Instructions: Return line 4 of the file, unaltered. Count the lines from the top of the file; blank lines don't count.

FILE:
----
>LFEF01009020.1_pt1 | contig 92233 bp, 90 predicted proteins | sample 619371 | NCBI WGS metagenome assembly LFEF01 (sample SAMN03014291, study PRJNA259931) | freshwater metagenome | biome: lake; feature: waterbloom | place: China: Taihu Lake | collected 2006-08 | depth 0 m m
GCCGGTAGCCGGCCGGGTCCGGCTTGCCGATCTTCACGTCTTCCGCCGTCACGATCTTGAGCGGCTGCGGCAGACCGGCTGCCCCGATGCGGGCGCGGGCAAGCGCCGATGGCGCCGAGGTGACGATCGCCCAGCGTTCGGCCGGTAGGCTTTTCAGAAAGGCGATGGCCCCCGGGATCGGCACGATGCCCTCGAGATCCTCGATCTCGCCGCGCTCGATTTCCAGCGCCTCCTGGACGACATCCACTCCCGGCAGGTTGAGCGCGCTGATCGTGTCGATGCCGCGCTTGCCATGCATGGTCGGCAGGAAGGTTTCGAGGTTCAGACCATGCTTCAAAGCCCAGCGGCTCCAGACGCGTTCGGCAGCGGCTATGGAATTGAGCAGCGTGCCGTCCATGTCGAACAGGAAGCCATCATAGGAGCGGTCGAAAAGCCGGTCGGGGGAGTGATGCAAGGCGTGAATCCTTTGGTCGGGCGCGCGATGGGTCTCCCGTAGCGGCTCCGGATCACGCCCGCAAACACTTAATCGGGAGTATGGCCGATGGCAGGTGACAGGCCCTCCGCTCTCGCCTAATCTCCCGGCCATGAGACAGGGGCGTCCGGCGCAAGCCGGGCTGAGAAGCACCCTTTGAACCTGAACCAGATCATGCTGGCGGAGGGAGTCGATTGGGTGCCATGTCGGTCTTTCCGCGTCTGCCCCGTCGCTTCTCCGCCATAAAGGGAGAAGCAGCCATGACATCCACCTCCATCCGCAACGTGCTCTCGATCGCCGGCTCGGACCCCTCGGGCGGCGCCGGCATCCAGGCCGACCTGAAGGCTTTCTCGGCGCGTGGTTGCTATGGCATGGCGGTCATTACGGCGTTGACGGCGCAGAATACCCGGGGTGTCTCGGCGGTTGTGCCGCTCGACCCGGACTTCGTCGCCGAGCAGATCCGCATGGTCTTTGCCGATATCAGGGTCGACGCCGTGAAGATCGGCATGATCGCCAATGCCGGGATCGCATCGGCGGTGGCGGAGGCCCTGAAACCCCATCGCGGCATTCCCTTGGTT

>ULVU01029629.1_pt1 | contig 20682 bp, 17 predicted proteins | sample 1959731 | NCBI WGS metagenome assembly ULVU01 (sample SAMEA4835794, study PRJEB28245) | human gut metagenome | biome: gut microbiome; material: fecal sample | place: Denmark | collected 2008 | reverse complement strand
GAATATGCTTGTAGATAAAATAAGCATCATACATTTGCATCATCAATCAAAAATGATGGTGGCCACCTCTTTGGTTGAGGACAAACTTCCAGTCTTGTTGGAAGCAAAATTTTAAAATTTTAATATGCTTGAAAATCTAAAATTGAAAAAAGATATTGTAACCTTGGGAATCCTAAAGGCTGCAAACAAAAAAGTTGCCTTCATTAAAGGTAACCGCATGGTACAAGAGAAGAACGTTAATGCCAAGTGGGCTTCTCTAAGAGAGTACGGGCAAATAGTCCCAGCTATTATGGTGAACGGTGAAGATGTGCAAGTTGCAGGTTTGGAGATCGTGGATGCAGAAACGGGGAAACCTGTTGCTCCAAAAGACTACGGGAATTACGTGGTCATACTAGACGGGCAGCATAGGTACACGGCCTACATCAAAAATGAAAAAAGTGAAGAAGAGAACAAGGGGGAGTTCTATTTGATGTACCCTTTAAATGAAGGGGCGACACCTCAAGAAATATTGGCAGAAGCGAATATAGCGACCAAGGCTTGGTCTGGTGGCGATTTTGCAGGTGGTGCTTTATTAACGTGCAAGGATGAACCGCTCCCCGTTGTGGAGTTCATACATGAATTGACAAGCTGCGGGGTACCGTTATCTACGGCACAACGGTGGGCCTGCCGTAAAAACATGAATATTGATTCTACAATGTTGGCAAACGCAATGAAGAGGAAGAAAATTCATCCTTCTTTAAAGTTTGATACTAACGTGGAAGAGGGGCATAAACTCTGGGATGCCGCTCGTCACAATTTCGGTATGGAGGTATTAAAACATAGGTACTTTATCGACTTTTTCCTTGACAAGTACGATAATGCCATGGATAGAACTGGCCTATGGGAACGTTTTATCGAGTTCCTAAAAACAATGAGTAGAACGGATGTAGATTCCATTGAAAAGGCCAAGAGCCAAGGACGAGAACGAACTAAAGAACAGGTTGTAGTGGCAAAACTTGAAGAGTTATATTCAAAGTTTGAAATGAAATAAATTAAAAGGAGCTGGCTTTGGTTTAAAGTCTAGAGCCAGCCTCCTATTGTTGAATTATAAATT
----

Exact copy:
GAATATGCTTGTAGATAAAATAAGCATCATACATTTGCATCATCAATCAAAAATGATGGTGGCCACCTCTTTGGTTGAGGACAAACTTCCAGTCTTGTTGGAAGCAAAATTTTAAAATTTTAATATGCTTGAAAATCTAAAATTGAAAAAAGATATTGTAACCTTGGGAATCCTAAAGGCTGCAAACAAAAAAGTTGCCTTCATTAAAGGTAACCGCATGGTACAAGAGAAGAACGTTAATGCCAAGTGGGCTTCTCTAAGAGAGTACGGGCAAATAGTCCCAGCTATTATGGTGAACGGTGAAGATGTGCAAGTTGCAGGTTTGGAGATCGTGGATGCAGAAACGGGGAAACCTGTTGCTCCAAAAGACTACGGGAATTACGTGGTCATACTAGACGGGCAGCATAGGTACACGGCCTACATCAAAAATGAAAAAAGTGAAGAAGAGAACAAGGGGGAGTTCTATTTGATGTACCCTTTAAATGAAGGGGCGACACCTCAAGAAATATTGGCAGAAGCGAATATAGCGACCAAGGCTTGGTCTGGTGGCGATTTTGCAGGTGGTGCTTTATTAACGTGCAAGGATGAACCGCTCCCCGTTGTGGAGTTCATACATGAATTGACAAGCTGCGGGGTACCGTTATCTACGGCACAACGGTGGGCCTGCCGTAAAAACATGAATATTGATTCTACAATGTTGGCAAACGCAATGAAGAGGAAGAAAATTCATCCTTCTTTAAAGTTTGATACTAACGTGGAAGAGGGGCATAAACTCTGGGATGCCGCTCGTCACAATTTCGGTATGGAGGTATTAAAACATAGGTACTTTATCGACTTTTTCCTTGACAAGTACGATAATGCCATGGATAGAACTGGCCTATGGGAACGTTTTATCGAGTTCCTAAAAACAATGAGTAGAACGGATGTAGATTCCATTGAAAAGGCCAAGAGCCAAGGACGAGAACGAACTAAAGAACAGGTTGTAGTGGCAAAACTTGAAGAGTTATATTCAAAGTTTGAAATGAAATAAATTAAAAGGAGCTGGCTTTGGTTTAAAGTCTAGAGCCAGCCTCCTATTGTTGAATTATAAATT